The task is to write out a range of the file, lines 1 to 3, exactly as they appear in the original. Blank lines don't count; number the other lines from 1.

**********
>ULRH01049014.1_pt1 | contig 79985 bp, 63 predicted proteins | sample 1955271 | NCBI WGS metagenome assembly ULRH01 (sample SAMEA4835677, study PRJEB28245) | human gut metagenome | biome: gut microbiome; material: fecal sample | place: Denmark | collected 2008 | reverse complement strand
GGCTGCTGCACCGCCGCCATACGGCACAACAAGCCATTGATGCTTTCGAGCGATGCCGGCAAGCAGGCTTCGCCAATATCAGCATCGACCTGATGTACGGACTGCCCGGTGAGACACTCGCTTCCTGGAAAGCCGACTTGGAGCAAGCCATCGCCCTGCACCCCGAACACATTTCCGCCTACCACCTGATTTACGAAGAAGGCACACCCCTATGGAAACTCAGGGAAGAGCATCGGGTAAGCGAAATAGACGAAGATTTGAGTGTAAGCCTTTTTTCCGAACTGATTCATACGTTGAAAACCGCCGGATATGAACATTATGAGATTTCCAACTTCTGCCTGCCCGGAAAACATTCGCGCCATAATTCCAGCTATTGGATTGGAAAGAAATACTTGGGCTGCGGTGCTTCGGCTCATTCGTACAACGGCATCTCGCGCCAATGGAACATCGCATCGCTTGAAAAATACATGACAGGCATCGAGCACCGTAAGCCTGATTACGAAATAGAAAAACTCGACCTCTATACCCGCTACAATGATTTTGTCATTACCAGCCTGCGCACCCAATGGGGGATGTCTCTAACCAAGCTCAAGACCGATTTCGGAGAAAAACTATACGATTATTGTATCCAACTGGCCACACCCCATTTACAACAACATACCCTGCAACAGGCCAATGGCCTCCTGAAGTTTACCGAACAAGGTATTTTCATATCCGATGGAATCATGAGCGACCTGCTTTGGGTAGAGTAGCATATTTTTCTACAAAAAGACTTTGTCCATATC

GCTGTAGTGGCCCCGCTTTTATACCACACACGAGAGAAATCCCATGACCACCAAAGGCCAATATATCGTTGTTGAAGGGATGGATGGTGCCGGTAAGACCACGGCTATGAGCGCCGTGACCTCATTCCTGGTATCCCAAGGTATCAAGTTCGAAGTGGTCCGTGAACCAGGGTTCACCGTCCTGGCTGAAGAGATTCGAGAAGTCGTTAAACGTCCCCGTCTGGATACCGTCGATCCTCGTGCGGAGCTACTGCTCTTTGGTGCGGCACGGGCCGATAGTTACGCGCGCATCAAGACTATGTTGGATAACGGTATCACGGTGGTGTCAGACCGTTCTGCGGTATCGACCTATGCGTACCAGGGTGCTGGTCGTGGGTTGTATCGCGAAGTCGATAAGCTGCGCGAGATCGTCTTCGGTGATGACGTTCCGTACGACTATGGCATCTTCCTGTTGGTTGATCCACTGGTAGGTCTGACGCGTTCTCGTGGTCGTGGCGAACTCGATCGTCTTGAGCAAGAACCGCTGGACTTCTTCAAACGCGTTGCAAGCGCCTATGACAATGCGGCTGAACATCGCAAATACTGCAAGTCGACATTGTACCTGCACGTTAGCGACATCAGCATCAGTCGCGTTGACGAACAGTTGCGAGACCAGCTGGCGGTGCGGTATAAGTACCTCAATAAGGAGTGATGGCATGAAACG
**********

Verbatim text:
>ULRH01049014.1_pt1 | contig 79985 bp, 63 predicted proteins | sample 1955271 | NCBI WGS metagenome assembly ULRH01 (sample SAMEA4835677, study PRJEB28245) | human gut metagenome | biome: gut microbiome; material: fecal sample | place: Denmark | collected 2008 | reverse complement strand
GGCTGCTGCACCGCCGCCATACGGCACAACAAGCCATTGATGCTTTCGAGCGATGCCGGCAAGCAGGCTTCGCCAATATCAGCATCGACCTGATGTACGGACTGCCCGGTGAGACACTCGCTTCCTGGAAAGCCGACTTGGAGCAAGCCATCGCCCTGCACCCCGAACACATTTCCGCCTACCACCTGATTTACGAAGAAGGCACACCCCTATGGAAACTCAGGGAAGAGCATCGGGTAAGCGAAATAGACGAAGATTTGAGTGTAAGCCTTTTTTCCGAACTGATTCATACGTTGAAAACCGCCGGATATGAACATTATGAGATTTCCAACTTCTGCCTGCCCGGAAAACATTCGCGCCATAATTCCAGCTATTGGATTGGAAAGAAATACTTGGGCTGCGGTGCTTCGGCTCATTCGTACAACGGCATCTCGCGCCAATGGAACATCGCATCGCTTGAAAAATACATGACAGGCATCGAGCACCGTAAGCCTGATTACGAAATAGAAAAACTCGACCTCTATACCCGCTACAATGATTTTGTCATTACCAGCCTGCGCACCCAATGGGGGATGTCTCTAACCAAGCTCAAGACCGATTTCGGAGAAAAACTATACGATTATTGTATCCAACTGGCCACACCCCATTTACAACAACATACCCTGCAACAGGCCAATGGCCTCCTGAAGTTTACCGAACAAGGTATTTTCATATCCGATGGAATCATGAGCGACCTGCTTTGGGTAGAGTAGCATATTTTTCTACAAAAAGACTTTGTCCATATC

GCTGTAGTGGCCCCGCTTTTATACCACACACGAGAGAAATCCCATGACCACCAAAGGCCAATATATCGTTGTTGAAGGGATGGATGGTGCCGGTAAGACCACGGCTATGAGCGCCGTGACCTCATTCCTGGTATCCCAAGGTATCAAGTTCGAAGTGGTCCGTGAACCAGGGTTCACCGTCCTGGCTGAAGAGATTCGAGAAGTCGTTAAACGTCCCCGTCTGGATACCGTCGATCCTCGTGCGGAGCTACTGCTCTTTGGTGCGGCACGGGCCGATAGTTACGCGCGCATCAAGACTATGTTGGATAACGGTATCACGGTGGTGTCAGACCGTTCTGCGGTATCGACCTATGCGTACCAGGGTGCTGGTCGTGGGTTGTATCGCGAAGTCGATAAGCTGCGCGAGATCGTCTTCGGTGATGACGTTCCGTACGACTATGGCATCTTCCTGTTGGTTGATCCACTGGTAGGTCTGACGCGTTCTCGTGGTCGTGGCGAACTCGATCGTCTTGAGCAAGAACCGCTGGACTTCTTCAAACGCGTTGCAAGCGCCTATGACAATGCGGCTGAACATCGCAAATACTGCAAGTCGACATTGTACCTGCACGTTAGCGACATCAGCATCAGTCGCGTTGACGAACAGTTGCGAGACCAGCTGGCGGTGCGGTATAAGTACCTCAATAAGGAGTGATGGCATGAAACG